On an ordinary Sunday, I sit in the plain narrow pew. It is scarred from decades of use. The eighth Station of the Cross is signed Jesus console les filles d’Israel. The brick church itself was built in the 1870s by immigrants from Quebec. Our elderly pastor, whose ancestors’ patois colors his English, reads from the Gospel of John. Jesus tells Peter: “When you are old...another will gird you and carry you to where you do not wish to go.”
Did those nineteenth-century Quebec farmers wish to come to this new country, to go to where—outside their family—their mother tongue was heard only in church? Most were young. It is easier to go where you do not wish to go when you are young. I chuckle. I am entering my late seventies. I can’t think about emigrating anywhere. I worry: Will I become so “girded” with loss of health and memory that I will be carried off to that far country where I am a stranger to myself and others?
Shortly after the Mass, a call comes that brings my musings home. “Is this the Judith O’Brien who wrote an article in Commonweal on the communion of saints?” He so much liked the article. He introduces himself: Father R, a seventy-five-year-old retired priest who lives in a lake house on the Canadian border. Would my husband and I please come visit him? It sounds pleasant enough; after all, one enjoys visiting those who share interests and who applaud one’s work. But there is something he has to tell me first. “I am taking care of my parents. Dad is ninety-eight and has senile dementia; Mom is younger but with Alzheimer’s. I care for them here, in my home. I don’t have many visitors. Won’t you come?” Now I am not so sure I wish to go. Meeting a fan is one thing, but his parents? Will I come as a stranger and remain a stranger to them?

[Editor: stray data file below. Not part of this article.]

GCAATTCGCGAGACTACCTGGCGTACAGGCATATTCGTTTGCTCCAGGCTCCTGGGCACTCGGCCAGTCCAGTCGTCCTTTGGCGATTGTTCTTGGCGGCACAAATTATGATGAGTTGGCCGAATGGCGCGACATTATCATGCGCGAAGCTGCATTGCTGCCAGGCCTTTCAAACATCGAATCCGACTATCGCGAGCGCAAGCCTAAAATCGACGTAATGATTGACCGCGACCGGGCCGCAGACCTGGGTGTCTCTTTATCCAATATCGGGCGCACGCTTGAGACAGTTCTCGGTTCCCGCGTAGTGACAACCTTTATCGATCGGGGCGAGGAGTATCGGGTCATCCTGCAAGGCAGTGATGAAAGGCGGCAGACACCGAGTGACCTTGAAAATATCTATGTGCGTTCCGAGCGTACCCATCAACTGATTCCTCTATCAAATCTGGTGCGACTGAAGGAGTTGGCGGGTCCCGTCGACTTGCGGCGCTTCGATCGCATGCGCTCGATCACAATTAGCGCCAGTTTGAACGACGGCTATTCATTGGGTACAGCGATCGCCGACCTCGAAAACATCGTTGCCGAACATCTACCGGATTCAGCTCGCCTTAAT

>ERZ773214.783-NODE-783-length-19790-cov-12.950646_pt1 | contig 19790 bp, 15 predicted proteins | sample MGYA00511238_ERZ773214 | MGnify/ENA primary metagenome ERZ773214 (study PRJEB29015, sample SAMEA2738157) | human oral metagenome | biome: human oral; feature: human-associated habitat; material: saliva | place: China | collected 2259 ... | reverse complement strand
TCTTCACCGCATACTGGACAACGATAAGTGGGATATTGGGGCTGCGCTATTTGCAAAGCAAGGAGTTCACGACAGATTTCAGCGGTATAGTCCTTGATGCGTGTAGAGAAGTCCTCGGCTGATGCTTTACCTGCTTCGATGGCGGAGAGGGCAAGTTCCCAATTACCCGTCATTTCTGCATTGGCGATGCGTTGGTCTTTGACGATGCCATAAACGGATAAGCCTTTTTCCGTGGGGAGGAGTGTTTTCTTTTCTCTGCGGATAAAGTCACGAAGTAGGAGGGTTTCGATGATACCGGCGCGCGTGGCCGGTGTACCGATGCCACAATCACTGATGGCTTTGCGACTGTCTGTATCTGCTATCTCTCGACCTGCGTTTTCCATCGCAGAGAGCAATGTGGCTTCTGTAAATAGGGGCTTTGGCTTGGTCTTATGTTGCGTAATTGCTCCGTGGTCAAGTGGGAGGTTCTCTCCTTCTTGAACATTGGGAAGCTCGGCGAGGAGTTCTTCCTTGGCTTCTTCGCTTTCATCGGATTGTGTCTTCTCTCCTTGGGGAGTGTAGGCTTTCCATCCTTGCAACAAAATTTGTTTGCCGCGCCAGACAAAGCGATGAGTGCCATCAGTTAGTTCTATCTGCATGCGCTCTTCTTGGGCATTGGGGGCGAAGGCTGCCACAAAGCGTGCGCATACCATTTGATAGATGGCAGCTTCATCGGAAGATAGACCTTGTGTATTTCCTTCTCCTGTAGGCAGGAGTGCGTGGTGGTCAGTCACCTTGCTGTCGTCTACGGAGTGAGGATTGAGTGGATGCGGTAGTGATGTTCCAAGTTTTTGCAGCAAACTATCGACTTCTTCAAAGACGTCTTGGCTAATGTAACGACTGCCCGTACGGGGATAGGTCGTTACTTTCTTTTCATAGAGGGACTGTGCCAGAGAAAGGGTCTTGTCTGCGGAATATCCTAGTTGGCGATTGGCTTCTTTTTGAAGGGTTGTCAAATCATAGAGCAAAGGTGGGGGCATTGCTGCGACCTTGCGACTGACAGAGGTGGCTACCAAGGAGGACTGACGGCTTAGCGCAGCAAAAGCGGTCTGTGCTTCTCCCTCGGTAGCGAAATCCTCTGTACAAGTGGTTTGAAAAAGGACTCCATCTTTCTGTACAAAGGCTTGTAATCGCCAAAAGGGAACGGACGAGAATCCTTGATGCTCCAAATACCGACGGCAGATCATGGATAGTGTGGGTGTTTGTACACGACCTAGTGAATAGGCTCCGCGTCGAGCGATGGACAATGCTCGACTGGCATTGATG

My husband and I talk it over and know we must go. We drive into Father R’s driveway on a steamy July day. Greeted by swarming mosquitoes, I rush to the back door where our host, in a white oxford shirt and blue trousers, frames the space. Our new friend is slight of build with the curve of fatigue in his shoulders. “Hello! Welcome! Come meet Mom and Dad.” In the back light off the lake I can barely see them sitting beside a table. “Hello,” I say. Dad stands up. Mom leans toward me, “Who are you?” I explain that I am a new friend. That won’t do. She asks again, “Who are you?” and will ask it over and over during our stay. I wonder: Does she know anyone? Yes. Whenever Father R is out of sight, she cries, “Where’s my son?”
Father R makes us a lunch of toasted cheese sandwiches and sliced summer tomatoes. My husband and I are offered red wine. When I lift my glass to Mom, the gesture brings a weary, “Who are you?” After the meal, the home-health-care giver joins us and takes the parents under her wing. Father R asks us to sit with him in the garden. He tells us about himself: diocesan priest and liturgist, one-time professor of ethics, and author of a book that is at a standstill. I listen to the murmur of the lake, a familiar sound that I learned as a child when I walked the beaches near my home on the edge of Monterey Bay, a continent away.
Precisely at 3 p.m., we gather in the living room. It is overflowing with family memorabilia, holy pictures, a collection of Italian crèches, books, and journals. Father R tells us that he offers Mass for his parents every day. Before we begin, he holds their hands and says, “Be quiet now; the music will comfort you. At the consecration Jesus will come to you.” We pray and sing, joining the priest’s clear voice. Mom is not quiet. Her cries resume. “O, Jesus come! Jesus come, help Momma!” They are like a primal liturgical chant. At Eucharist, Father kneels before her. “This is Jesus, Momma. You know who Jesus is, Momma. He is coming to you, Momma.” She knows. She takes the remembered bread.
For the little group around Father R’s makeshift altar, the Mass’s language is our mother tongue. Through the suffering of Jesus—“where we do not wish to go”—we have come to the place where we are understood and can never be strangers to one another. I had written about the communion of saints. In this moment of the Eucharist, I live the communion of saints.